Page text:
Consumers would do almost anything than pay their taxes, according to a new survey, even if it meant shaving their heads, foregoing the internet and social media for a year, or having the same song stuck in their heads.

The survey, from the online marketplace, polled more than 1,000 consumers across the country. It found approximately 20 percent of consumers would rather go without the internet or social media for a year than pay taxes, with 24 percent even saying they would prefer to shave their head. The survey also broke down taxpayers along demographic lines, such as generation and gender. It found the 18-to-24-year-old age bracket has the highest concern about making a mistake when filing their taxes, with 25 percent of them saying they worry about this.

What people would rather do than pay taxes

As opposed to paying their taxes, the survey found that 14 percent of men and 24 percent of women would prefer to have the same song stuck in their head for a year, 14 percent of men and 11 percent would eat their least favorite food for every meal, and 10 percent of men and 9 percent of women would have an embarrassing video of themselves go viral, among other unsavory options.

While 39 percent of the respondents still prefer an accountant or accounting firm to do their taxes, tax software such as Intuit's TurboTax or H&R Block's software came in a close second at 35 percent. However, online tax software was the clear leader among millennials, with approximately 41 percent of 18-to-34-year-olds planning to use online tax-prep software. Thirty-five percent of the consumers polled said they file their taxes in February, but a little over 13 percent of the survey respondents admitted they wait until the day before or on Tax Day to file their taxes.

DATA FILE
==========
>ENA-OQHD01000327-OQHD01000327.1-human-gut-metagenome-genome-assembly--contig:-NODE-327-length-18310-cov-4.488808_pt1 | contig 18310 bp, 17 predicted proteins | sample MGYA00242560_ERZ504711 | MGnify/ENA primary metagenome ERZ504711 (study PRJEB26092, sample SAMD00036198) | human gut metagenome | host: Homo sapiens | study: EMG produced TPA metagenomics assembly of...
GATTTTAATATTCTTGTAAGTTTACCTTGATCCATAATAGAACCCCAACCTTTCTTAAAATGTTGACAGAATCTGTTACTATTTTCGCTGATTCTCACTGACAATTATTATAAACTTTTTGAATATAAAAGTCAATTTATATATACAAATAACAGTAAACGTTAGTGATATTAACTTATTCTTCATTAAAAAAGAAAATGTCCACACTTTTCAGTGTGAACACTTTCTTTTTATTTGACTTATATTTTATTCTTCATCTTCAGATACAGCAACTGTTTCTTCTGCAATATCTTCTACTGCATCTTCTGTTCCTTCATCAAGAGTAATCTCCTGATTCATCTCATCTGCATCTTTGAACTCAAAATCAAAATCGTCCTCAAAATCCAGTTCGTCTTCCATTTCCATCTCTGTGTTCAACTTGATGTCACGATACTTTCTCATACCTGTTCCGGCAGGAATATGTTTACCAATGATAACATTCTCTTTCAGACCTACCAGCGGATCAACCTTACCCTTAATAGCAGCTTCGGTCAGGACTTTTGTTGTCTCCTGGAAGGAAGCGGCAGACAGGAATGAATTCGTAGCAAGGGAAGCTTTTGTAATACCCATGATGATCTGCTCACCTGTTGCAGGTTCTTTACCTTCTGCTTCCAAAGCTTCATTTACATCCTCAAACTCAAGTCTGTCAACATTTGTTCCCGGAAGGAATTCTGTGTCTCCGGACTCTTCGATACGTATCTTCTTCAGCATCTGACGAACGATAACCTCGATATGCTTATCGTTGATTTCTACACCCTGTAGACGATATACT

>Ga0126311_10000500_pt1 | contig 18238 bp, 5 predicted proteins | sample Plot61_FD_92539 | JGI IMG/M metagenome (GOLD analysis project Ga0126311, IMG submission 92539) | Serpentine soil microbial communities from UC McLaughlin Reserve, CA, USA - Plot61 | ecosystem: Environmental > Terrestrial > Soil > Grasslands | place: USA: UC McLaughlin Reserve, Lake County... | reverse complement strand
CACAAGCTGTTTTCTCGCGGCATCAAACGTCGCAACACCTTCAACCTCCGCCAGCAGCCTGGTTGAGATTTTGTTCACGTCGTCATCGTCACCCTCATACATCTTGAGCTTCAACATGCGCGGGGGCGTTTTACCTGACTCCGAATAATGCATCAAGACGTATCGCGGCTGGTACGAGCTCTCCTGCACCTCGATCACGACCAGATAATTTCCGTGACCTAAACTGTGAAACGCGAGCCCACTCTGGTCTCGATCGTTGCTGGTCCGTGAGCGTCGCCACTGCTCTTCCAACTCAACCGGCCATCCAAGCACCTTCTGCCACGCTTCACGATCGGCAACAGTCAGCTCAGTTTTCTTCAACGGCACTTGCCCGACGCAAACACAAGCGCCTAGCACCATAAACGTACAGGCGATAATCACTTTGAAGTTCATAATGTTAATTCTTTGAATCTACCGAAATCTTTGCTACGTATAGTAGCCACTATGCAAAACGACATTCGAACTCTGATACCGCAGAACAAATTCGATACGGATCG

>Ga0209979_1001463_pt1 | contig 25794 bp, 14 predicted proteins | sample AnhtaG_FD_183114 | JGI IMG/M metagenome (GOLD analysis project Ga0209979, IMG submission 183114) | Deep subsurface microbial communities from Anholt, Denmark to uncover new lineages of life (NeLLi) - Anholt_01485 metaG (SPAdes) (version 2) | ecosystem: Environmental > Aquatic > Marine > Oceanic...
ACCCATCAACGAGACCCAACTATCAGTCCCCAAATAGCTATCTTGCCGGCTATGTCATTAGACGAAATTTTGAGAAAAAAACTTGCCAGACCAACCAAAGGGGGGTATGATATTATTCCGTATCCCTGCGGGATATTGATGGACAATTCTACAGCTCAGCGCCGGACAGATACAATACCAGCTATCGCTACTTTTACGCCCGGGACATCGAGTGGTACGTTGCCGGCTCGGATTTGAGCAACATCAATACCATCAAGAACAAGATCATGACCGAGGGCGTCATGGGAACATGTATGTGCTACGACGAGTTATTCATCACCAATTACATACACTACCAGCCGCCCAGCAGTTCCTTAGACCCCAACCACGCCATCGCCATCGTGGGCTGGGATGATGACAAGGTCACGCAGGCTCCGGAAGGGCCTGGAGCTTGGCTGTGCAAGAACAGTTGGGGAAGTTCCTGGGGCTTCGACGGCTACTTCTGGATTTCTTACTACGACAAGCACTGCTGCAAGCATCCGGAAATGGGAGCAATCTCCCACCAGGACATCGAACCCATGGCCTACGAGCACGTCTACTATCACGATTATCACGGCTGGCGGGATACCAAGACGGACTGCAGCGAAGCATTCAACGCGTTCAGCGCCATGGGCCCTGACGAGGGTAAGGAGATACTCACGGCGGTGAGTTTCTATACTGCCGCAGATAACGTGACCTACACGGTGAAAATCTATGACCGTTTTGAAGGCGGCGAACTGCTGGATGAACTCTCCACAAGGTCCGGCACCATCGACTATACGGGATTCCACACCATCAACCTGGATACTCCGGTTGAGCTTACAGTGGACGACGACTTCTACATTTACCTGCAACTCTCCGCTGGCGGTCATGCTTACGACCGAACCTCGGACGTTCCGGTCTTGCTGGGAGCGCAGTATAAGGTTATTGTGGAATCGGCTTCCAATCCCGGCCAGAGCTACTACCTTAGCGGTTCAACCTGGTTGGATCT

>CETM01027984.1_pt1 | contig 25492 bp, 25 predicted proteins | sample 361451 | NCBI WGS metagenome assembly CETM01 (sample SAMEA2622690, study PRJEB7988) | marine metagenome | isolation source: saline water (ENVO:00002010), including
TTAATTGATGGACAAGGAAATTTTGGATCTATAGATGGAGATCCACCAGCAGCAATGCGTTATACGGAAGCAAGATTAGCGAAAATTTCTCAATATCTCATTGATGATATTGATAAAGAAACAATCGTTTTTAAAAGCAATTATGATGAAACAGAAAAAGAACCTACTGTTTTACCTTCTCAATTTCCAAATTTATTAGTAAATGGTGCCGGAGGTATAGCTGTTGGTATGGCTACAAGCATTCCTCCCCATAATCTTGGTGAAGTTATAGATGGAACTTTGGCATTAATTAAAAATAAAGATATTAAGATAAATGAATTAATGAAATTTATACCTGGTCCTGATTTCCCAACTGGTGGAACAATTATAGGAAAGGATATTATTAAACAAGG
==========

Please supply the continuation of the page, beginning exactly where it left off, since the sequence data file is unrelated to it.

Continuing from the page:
The recently passed tax law promises to cut taxes and simplify the filing process, but taxpayers weren't sure about the impact on them. The survey respondents were largely uncertain about how the new tax law would affect their tax returns, even though the impact won’t be felt until next tax season. Over 50 percent of the U.S. consumers polled were unsure how the new tax law would affect their tax refund, with 19 percent slightly more optimistic, saying they believed their tax refund would increase. Approximately 22 percent of the southerners polled believe the law will lower their tax bill. Consumers in the Northeast were more divided, with around 20 percent indicating they believe their tax bill would go up and 20 percent believing their tax bill would decrease.

Asked about how they plan to spend their tax refunds, 35 percent of the survey respondents said they would use their refund to pay off debt, while 25 percent said they plan to put it away in a savings fund, and approximately 14 percent said they would spend their tax refund on a vacation or luxury purchase.

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Michael Cohn

Michael Cohn

Michael Cohn, editor-in-chief of, has been covering business and technology for a variety of publications since 1985.